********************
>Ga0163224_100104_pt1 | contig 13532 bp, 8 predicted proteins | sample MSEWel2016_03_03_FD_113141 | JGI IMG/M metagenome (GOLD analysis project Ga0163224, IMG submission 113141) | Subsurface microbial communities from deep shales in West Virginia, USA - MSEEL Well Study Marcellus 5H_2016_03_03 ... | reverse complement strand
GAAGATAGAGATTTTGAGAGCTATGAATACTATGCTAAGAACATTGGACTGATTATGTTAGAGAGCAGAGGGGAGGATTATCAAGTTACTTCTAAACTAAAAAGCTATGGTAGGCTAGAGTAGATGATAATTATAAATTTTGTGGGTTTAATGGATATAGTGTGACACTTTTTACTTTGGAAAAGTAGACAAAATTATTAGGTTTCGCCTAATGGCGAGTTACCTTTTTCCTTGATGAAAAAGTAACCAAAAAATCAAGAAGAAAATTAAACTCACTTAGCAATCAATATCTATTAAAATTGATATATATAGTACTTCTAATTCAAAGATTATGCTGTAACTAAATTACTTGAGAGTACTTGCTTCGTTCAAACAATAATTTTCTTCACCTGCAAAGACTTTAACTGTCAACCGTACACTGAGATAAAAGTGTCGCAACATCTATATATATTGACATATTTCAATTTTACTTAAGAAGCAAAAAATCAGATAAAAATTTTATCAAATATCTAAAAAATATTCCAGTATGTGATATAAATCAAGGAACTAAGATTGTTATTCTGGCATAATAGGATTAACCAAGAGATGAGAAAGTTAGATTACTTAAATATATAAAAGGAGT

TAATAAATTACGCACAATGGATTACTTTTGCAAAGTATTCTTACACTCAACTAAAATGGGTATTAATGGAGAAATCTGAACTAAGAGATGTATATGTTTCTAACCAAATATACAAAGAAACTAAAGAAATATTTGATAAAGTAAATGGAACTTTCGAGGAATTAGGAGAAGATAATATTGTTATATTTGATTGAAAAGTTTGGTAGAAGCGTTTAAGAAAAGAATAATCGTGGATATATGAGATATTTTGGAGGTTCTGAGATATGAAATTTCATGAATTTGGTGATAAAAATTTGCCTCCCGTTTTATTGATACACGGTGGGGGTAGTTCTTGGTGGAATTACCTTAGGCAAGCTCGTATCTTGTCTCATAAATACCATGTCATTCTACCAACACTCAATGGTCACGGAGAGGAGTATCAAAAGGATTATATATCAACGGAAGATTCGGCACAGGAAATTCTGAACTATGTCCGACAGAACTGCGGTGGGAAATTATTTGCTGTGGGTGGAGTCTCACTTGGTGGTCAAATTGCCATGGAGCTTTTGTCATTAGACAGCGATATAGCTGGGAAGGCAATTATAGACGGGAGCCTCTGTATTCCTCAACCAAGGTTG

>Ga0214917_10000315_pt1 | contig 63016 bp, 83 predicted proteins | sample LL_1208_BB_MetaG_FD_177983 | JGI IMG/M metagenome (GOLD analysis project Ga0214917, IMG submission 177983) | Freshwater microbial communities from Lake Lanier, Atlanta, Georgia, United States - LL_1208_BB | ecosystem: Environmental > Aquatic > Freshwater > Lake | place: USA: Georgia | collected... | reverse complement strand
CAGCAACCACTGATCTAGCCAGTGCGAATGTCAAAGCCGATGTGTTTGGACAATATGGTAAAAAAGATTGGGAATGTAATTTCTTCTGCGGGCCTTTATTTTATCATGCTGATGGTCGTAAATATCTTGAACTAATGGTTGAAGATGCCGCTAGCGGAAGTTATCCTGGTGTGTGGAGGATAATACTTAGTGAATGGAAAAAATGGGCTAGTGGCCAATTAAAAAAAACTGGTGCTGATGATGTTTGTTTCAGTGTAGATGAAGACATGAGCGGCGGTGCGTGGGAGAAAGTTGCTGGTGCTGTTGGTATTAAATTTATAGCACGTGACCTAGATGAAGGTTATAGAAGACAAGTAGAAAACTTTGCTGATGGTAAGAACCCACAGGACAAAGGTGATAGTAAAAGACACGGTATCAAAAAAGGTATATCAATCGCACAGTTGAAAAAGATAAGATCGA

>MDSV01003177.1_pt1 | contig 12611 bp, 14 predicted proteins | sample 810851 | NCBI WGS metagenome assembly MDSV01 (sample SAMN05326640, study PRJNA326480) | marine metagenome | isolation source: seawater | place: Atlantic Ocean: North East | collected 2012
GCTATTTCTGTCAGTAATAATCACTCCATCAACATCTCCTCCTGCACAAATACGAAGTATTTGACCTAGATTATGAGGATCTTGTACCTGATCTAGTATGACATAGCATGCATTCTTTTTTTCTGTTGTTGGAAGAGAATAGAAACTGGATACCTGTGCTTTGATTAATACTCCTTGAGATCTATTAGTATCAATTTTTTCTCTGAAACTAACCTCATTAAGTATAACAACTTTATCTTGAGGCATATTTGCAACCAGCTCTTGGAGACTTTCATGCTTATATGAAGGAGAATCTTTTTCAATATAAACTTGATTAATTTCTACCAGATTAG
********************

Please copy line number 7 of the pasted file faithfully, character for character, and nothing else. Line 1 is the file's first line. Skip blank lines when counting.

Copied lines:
GCTATTTCTGTCAGTAATAATCACTCCATCAACATCTCCTCCTGCACAAATACGAAGTATTTGACCTAGATTATGAGGATCTTGTACCTGATCTAGTATGACATAGCATGCATTCTTTTTTTCTGTTGTTGGAAGAGAATAGAAACTGGATACCTGTGCTTTGATTAATACTCCTTGAGATCTATTAGTATCAATTTTTTCTCTGAAACTAACCTCATTAAGTATAACAACTTTATCTTGAGGCATATTTGCAACCAGCTCTTGGAGACTTTCATGCTTATATGAAGGAGAATCTTTTTCAATATAAACTTGATTAATTTCTACCAGATTAG